Gallup Poll: Muslims Most Supportive of Obama; Mormons, Least

President Barack Obama
U.S. President Barack Obama makes a statement on the border crisis after his meeting with Texas Governor Rick Perry (not seen) in Dallas July 9, 2014. |

A Gallup poll released Friday shows that President Barack Obama enjoys the highest approval rating from Muslims among religious groups. Mormons are the least supportive of Obama.

The poll, which asked how Obama was doing during the first six months of 2014, found that 72 percent of U.S. Muslims approve of the job he is doing, while 20 percent disapprove.

Among "other non-Christians," 59 percent approved of Obama's job performance, 55 percent of "Jewish" adults expressed approval, and 54 percent of those under the "No religion/theist" category said they approve.

Roman Catholics had a 44 percent approval and 51 percent disapproval rating of Obama. Only 37 percent of those in the "Protestant/Other Christian" category expressed approval while 58 percent showed disapproval.

The lowest approval numbers came from the "Mormon/Latter-day Saints" group, however, with only 18 percent approving of Obama's job performance and 78 percent expressing disapproval.

While not mentioned by Gallup, 2012 GOP presidential candidate Mitt Romney, who lost to Obama in the last election, is a member of the LDS Church.

In total, the survey noted that Obama has been losing support from the American people. While his total approval rating between January 2009 and June 2014 was at 48 percent, between January and June 2014 it was only at 43 percent, constituting a five percent drop.

Gallup said that the U.S. remains a largely Christian nation, with roughly half of Americans identifying with a Protestant religion and another quarter identifying as Catholics.

"The patterns in Obama's job approval by religion have prevailed throughout his presidency, with Muslim, Jewish, and nonreligious Americans giving him higher ratings, and Mormons and Protestants giving him the lowest ratings. Catholics have typically been closest to the national average, but slightly above it," the survey said.

"Clearly, members of various religions view the president quite differently, but this may be attributable more to whether Obama's Democratic affiliation matches the political leanings of each religious group, and less to the specific policies and actions he has taken throughout his presidency."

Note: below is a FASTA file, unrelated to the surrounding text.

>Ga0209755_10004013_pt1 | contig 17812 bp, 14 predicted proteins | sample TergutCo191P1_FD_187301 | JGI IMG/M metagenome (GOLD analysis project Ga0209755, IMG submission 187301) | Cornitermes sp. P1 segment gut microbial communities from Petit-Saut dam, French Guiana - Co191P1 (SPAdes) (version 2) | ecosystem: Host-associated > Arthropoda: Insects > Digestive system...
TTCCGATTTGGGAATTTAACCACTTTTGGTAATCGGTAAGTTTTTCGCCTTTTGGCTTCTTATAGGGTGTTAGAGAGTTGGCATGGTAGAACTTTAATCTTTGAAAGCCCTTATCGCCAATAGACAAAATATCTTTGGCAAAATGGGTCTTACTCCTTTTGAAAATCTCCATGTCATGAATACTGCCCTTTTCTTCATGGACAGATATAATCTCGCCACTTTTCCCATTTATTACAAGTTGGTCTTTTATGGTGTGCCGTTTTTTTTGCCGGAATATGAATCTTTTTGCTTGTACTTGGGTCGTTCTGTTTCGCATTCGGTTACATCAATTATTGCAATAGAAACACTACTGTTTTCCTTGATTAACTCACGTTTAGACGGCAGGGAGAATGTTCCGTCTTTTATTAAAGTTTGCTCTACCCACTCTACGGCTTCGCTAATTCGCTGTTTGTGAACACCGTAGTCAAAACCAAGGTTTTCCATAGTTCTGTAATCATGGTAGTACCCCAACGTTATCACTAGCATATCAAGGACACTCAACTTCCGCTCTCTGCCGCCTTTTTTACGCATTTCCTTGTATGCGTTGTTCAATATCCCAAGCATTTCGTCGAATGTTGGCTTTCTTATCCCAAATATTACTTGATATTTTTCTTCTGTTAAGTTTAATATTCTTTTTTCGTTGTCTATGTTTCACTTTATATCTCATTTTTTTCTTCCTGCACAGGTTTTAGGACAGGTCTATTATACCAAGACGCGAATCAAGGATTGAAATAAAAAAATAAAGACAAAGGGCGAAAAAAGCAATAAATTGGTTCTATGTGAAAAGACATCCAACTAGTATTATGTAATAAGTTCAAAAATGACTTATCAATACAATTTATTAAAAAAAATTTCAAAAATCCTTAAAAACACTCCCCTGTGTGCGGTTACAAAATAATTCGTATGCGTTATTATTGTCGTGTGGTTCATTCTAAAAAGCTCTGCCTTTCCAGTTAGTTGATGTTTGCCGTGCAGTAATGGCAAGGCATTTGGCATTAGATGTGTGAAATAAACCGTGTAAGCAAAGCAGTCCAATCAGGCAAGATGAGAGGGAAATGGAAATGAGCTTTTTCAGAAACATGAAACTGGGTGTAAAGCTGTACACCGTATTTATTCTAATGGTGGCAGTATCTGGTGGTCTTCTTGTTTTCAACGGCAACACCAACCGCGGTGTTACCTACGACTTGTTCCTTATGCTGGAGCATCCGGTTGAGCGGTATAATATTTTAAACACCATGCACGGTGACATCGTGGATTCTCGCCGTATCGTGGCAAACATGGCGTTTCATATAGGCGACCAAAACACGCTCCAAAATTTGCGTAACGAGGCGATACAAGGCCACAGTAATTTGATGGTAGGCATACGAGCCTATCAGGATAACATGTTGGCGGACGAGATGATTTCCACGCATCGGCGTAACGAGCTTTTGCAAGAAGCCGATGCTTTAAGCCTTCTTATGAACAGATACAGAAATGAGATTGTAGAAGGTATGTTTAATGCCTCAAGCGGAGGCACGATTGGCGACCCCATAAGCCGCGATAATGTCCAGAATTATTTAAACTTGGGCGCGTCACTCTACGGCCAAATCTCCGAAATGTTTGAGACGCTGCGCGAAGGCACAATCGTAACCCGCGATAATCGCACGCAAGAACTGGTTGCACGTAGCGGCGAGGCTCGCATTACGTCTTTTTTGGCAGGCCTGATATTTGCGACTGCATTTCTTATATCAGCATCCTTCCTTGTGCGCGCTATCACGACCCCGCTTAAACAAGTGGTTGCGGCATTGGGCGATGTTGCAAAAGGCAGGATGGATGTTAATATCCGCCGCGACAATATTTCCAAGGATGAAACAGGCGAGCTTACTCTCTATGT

Obama has backed minority religion rights during his presidency, and in August 2010 declared his support for a planned Muslim house of worship near the site of the 9/11 attacks.

"Let me be clear. As a citizen, and as President, I believe that Muslims have the same right to practice their religion as everyone else in this country," Obama said at the time during a speech at the White House. "And that includes the right to build a place of worship and a community center on private property in Lower Manhattan, in accordance with local laws and ordinances."

A poll earlier in July by Quinnipiac University of 1,446 voters across the United States showed that Americans find Obama to be the worst president since World War II.

While 33 percent named Obama as the worst president since the Second World War, former President George W. Bush was in second place with 28 percent. Quinnipiac's poll also noted that nearly half, or 45 percent of respondents, believed that the U.S. would be better off if Romney had won the 2012 presidential elections.

Friday's Gallup poll was based on aggregated data from more than 88,000 Gallup Daily tracking interviews conducted in the first six months of 2014.

The margin of sampling error for the results based on the total sample is plus/minus one percentage point at the 95 percent confidence level.

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